The Los Angeles-based company was formed last year by Malcolm Johnson, a veteran lender who spent the past 16 years at JPMorgan Chase and Bank of America, focuses on developing commercial buildings for corporate tenants and acquiring, renovating and operating affordable and workforce housing communities in primarily urban Black and Latino neighborhoods, chief executive Malcolm Johnson tells Real Estate Capital USA.

Johnson Langdon
Malcolm Johnson: ‘If you’re thinking about the safest space to be… would you rather be lending on luxury multifamily properties in cities where renters have a lot of options, or would you rather lend on a type of essential housing?’

“If you’re a lender and thinking about the safest space to be in what is ultimately a very cyclical space, would you rather be lending on luxury multifamily properties in cities where renters have a lot of options, or would you rather lend on a type of essential housing?” Johnson asks.

“The person who gave you a covid-19 test last week, or your kid’s third grade teacher are renters by necessity, and also are literally the backbone of the US economy. It’s a safe place to think about when you’re allocating capital as a lender or investor.”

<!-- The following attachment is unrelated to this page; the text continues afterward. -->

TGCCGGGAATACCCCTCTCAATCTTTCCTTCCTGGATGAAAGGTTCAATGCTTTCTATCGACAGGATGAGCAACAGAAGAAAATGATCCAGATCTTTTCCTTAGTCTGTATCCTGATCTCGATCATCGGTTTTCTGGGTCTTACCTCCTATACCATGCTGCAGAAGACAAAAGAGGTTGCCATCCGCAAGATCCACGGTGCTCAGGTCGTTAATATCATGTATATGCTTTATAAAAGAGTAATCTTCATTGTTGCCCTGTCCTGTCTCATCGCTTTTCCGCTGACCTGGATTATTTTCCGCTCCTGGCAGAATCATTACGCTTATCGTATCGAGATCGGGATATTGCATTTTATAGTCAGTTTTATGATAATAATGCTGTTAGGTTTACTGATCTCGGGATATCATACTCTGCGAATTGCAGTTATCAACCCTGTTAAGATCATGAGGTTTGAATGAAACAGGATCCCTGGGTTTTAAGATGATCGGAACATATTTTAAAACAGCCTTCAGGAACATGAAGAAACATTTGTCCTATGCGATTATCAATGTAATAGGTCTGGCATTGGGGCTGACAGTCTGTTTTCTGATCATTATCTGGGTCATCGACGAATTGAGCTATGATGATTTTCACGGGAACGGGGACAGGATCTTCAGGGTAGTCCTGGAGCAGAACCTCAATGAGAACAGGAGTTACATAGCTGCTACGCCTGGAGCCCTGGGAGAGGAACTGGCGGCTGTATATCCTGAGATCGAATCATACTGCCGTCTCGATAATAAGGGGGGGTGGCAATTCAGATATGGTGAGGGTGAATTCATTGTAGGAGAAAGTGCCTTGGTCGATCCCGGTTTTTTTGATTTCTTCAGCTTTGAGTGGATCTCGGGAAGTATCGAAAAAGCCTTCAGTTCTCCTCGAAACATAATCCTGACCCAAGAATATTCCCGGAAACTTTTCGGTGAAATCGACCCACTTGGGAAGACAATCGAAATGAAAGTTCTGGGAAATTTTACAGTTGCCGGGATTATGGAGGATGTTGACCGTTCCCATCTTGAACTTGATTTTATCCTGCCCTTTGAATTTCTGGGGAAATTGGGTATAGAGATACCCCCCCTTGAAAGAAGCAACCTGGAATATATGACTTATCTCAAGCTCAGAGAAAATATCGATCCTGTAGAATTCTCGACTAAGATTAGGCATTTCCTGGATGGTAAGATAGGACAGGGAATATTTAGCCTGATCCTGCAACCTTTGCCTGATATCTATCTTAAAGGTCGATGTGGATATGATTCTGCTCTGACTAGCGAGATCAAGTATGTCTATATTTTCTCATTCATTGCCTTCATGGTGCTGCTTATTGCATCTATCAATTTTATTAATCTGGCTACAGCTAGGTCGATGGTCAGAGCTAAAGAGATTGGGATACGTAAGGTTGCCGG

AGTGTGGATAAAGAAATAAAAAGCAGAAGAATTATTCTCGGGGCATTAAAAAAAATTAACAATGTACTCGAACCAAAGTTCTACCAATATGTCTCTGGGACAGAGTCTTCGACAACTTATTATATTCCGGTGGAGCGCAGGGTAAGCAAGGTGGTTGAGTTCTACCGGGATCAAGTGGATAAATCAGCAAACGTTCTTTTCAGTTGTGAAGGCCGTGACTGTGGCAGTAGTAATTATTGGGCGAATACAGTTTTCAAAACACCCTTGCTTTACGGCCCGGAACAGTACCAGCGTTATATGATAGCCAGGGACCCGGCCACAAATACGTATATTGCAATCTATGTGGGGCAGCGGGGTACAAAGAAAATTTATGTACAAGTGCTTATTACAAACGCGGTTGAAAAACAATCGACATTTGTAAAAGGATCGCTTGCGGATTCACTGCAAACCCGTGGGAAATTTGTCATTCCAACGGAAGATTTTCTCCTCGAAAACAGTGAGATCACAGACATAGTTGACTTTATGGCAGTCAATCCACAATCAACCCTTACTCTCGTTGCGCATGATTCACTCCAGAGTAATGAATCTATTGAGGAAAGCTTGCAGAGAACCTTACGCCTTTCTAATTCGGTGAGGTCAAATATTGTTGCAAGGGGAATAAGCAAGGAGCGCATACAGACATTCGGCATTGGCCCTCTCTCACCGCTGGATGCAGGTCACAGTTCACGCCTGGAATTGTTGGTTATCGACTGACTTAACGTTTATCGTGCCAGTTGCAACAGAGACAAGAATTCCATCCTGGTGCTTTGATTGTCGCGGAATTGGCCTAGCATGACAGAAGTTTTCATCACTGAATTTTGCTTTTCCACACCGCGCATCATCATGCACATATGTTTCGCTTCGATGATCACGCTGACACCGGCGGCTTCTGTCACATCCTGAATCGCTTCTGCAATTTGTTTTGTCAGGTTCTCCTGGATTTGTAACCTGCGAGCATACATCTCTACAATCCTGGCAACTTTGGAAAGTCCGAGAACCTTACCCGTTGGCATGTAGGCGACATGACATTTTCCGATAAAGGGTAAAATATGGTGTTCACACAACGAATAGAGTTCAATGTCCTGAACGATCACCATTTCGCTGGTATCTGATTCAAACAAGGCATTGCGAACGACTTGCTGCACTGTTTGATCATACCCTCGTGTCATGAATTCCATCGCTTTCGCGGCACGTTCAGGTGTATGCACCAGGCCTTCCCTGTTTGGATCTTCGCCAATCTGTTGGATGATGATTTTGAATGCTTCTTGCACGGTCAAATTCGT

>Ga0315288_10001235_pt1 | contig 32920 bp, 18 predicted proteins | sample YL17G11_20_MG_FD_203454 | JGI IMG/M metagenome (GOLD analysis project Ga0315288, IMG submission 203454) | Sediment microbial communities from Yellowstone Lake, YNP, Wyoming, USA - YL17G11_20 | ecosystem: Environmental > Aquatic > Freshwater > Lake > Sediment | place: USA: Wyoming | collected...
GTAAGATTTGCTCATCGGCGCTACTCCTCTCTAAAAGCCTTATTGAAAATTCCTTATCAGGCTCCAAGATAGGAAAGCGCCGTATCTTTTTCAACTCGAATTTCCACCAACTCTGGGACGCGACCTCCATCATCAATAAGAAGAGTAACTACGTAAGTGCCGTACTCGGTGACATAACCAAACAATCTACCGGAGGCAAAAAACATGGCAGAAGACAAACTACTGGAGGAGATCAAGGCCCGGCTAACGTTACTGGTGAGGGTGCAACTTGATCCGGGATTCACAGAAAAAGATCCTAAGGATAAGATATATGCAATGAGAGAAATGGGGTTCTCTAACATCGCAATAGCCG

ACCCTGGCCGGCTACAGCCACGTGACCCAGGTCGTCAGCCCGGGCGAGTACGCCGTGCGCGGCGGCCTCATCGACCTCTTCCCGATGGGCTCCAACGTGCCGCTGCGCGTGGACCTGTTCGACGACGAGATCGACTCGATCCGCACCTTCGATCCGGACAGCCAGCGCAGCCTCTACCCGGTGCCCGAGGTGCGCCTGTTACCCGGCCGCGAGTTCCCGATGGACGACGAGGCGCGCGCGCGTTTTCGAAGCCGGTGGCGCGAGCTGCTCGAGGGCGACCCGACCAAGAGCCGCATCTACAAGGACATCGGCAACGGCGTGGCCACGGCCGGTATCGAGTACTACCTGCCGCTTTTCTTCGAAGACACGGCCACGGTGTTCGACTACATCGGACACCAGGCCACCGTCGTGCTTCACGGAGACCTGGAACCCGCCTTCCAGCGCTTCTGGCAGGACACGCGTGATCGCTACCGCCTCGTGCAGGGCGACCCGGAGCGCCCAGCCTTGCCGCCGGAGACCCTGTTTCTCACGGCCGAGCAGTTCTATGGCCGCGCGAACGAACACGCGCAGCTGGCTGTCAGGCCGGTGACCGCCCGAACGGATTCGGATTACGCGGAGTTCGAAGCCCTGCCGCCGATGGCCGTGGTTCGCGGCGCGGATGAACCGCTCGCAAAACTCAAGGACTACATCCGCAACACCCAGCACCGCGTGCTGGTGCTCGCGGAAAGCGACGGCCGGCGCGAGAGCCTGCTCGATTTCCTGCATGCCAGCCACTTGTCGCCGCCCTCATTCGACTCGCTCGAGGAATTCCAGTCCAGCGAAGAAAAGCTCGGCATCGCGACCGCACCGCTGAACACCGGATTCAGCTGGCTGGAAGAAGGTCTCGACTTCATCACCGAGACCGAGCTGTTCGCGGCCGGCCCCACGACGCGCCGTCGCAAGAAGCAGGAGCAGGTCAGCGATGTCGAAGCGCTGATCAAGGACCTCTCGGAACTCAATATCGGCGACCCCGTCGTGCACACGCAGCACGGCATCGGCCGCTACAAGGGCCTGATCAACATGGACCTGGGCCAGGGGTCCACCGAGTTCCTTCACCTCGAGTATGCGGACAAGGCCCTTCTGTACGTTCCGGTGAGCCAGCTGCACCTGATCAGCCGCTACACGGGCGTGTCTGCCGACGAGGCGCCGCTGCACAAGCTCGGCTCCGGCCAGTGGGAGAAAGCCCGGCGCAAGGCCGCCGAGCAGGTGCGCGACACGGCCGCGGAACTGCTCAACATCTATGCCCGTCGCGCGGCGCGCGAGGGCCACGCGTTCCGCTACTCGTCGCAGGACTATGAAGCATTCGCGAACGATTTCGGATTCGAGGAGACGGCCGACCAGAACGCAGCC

The firm invests via a series of funds and programmatic joint ventures, and has received strategic investments from Los Angeles-based real estate investment manager Kennedy Wilson and Greenwich, Connecticut-based investor Eldridge.

“What we do from a business standpoint mirrors what other value-added real estate owners and operators are doing. But there is one other big difference: we don’t just think about values and where they are going, but what happens to a multifamily building we have been charged with renovating. Can we improve the quality of the lives of our residents through what we do at the property?”

ESG drivers

There is a greater awareness of ESG principles from lenders and institutional investors. Johnson explains that more pension funds are looking at ways to support broader economic growth.

“Investors and lenders are thinking about ways to support broader economic growth, and this especially matters in cities where so much of the workforce is Black and Latino,” Johnson says.

“I do think there needs to be a concerted effort among the capital markets to say, ‘We have to invest in strengthening these local economies because otherwise none of our economic engine will work properly.’”

As a former lender, Johnson has been able to apply this knowledge to his negotiations with lenders as well as to building his own firm’s balance sheet.

“I lived through the global financial crisis at my first employer, and one of the reasons banks like Bank of America and JPMorgan were able to withstand the pressures was from building a fortress balance sheet and thinking about long-term value,” Johnson says. “That is now we are building Langdon Park Capital in a way that allows us to withstand cycles and make investments in Black and Latino communities that sit within the path of growth. That is how we approached decisions to allocate capital when I was a banker and that is how we are approaching it at Langdon Park.”